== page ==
Kolko & Associates, P.C., is pleased to report the expansion of a critical immigration program to benefit certain people that entered the United States as young children. The program, known as Deferred Action for Childhood Arrivals (“DACA”), was announced by the Secretary of Homeland Security on June 15, 2012 and the Department of Homeland Security (“DHS”) began accepting DACA applications on August 15, 2012.
DACA is a discretionary determination by the DHS to defer any removal action against an individual as an act of prosecutorial discretion.
DACA is not the widely publicized DREAM Act (that has not been approved by Congress) and DACA does not provide a path to lawful permanent residency status or U.S. citizenship. However, DACA is a major immigration development that assists people who entered the United States before turning 16 years old and meet certain other legal requirements.
In order to qualify for DACA, a person must demonstrate that he or she meets certain key requirements, including that he or she:
1. Entered the United States for the purpose of residing here prior to his or her 16th birthday;
2. Was under age 31 on June 15, 2012;
3. Has continuously resided in the United States since June 15, 2007 up to the present time;
4. Was physically present in the United States on June 15, 2012, and at the time of making his or her request for consideration of deferred action with USCIS;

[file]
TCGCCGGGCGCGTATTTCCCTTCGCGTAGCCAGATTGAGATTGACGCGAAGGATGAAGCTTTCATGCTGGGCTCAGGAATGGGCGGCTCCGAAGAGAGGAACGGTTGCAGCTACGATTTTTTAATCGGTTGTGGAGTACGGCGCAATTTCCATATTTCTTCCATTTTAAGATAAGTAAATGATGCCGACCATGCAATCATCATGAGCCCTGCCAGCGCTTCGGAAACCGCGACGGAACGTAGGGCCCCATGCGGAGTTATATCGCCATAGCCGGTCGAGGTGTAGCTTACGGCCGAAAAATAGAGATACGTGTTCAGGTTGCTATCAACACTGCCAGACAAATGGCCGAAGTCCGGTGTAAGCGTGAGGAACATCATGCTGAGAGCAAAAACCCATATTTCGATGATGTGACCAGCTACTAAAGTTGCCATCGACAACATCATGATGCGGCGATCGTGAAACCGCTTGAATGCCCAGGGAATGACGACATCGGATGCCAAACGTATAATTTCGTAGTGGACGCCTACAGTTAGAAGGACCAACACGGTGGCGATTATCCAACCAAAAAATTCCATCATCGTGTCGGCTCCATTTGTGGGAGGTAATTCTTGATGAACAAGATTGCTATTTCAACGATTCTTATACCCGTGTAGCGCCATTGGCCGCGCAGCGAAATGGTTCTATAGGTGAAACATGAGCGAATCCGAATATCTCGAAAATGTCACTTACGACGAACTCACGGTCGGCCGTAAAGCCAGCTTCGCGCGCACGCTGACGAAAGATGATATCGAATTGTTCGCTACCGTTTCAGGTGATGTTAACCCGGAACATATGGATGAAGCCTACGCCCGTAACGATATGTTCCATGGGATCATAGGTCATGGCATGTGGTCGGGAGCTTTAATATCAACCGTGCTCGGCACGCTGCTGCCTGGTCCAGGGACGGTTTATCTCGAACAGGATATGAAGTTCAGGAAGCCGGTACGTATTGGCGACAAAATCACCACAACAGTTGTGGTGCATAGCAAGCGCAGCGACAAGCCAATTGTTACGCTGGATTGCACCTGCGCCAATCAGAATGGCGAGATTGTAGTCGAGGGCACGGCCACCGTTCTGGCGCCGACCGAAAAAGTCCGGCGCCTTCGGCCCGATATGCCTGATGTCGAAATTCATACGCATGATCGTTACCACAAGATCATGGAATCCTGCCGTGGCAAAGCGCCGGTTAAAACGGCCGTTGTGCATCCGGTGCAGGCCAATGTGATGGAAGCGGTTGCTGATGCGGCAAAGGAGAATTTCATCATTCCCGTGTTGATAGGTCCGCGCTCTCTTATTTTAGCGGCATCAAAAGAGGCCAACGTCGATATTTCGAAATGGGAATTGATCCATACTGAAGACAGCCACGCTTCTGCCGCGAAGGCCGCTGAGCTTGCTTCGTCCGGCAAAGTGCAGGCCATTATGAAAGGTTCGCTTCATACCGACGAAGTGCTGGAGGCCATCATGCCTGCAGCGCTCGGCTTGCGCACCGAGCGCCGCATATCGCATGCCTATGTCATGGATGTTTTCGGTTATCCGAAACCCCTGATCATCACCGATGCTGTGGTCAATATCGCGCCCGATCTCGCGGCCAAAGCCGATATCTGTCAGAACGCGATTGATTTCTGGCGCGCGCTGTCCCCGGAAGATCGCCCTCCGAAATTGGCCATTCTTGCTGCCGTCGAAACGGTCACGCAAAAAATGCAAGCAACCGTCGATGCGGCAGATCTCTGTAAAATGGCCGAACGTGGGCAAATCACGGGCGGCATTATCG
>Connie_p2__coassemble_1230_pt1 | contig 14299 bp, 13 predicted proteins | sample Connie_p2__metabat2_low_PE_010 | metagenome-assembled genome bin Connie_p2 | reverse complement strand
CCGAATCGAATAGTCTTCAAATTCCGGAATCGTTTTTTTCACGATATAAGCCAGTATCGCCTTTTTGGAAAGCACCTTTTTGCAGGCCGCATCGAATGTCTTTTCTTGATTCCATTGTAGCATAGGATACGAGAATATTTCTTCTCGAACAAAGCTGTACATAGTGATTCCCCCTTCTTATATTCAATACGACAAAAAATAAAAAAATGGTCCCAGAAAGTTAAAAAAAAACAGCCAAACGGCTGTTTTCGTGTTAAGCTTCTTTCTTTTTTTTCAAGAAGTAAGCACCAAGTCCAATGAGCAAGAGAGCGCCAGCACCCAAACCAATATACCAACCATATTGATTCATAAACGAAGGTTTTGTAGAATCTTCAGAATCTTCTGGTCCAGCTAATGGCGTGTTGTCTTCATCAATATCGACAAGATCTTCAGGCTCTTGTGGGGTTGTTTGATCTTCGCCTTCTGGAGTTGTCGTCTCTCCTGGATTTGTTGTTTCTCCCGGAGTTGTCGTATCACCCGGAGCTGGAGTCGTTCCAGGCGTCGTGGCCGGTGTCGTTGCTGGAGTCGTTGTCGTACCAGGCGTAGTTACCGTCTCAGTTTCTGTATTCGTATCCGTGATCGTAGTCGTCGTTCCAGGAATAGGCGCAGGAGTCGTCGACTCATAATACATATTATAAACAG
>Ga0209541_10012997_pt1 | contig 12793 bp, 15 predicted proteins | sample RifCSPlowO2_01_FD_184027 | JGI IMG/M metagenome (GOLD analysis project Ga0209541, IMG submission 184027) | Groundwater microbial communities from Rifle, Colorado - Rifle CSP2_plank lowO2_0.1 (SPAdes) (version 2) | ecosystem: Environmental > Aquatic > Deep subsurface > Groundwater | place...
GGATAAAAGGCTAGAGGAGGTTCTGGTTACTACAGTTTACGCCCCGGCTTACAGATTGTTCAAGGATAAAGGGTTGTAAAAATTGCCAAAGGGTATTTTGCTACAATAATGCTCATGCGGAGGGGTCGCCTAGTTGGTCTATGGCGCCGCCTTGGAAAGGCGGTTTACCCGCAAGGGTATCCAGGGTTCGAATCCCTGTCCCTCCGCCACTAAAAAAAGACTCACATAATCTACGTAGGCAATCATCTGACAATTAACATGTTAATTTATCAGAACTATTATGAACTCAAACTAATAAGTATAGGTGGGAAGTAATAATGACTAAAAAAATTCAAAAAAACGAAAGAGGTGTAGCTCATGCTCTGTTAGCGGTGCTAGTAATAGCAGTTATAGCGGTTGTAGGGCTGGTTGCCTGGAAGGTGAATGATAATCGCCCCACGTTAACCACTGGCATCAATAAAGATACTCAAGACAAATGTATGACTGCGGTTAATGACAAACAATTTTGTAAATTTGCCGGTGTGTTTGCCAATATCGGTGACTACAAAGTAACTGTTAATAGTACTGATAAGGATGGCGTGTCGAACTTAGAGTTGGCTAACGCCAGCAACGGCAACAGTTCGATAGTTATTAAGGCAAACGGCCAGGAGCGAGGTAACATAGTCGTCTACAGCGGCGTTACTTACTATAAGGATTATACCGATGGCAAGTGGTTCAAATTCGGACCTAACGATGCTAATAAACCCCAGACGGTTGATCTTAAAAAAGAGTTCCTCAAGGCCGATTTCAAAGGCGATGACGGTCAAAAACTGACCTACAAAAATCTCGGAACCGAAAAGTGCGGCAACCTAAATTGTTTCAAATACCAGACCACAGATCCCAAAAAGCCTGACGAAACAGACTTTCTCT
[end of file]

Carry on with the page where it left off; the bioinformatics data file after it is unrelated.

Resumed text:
5. Entered the United States without inspection before June 15, 2012, or his or her lawful immigration status expired prior to June 15, 2012;
6. Is currently in school, has graduated or obtained a certificate of completion from high school, has obtained a general education development (GED) certificate, or is an honorably discharged veteran of the U.S. Coast Guard or U.S. Armed Forces; and
7. Has not been convicted of a felony, significant misdemeanor, three or more other misdemeanors, and does not otherwise pose a threat to national security or public safety.
A person that is eligible must meet all the basic legal requirements, disclose his or her illegal presence in the United States, provide his or her fingerprints, and complete a background check. Applicants must file a properly completed application, along with extensive supporting information with immigration for the DACA benefit. Those eligible must also file for an employment authorization document.
Once approved, the Applicant receives “permission” to be present in the United States for two (2) years and receives an approved employment authorization document (EAD). Once the employment authorization is approved, the individual can apply for a valid U.S. Social Security Number and a state issued driver’s license or identification card.
If the person continues to meet the requirements, the DACA benefits can be extended every two years.
Kolko & Associates P.C. has already successfully reviewed and processed hundreds of DACA applications. We have one of the most experienced teams of legal professionals in Colorado assisting individuals with DACA cases. Our firm offers a “no fee consultation” for anyone considering this immigration option and we strongly recommend that people consult with a qualified and experienced immigration attorney before filing any applications with the immigration service.
Kolko & Associates, P.C., is currently reviewing and accepting additional cases for the DACA immigration benefit. For any person or family considering eligibility for this benefit, please email or contact our office by phone to speak with our legal team.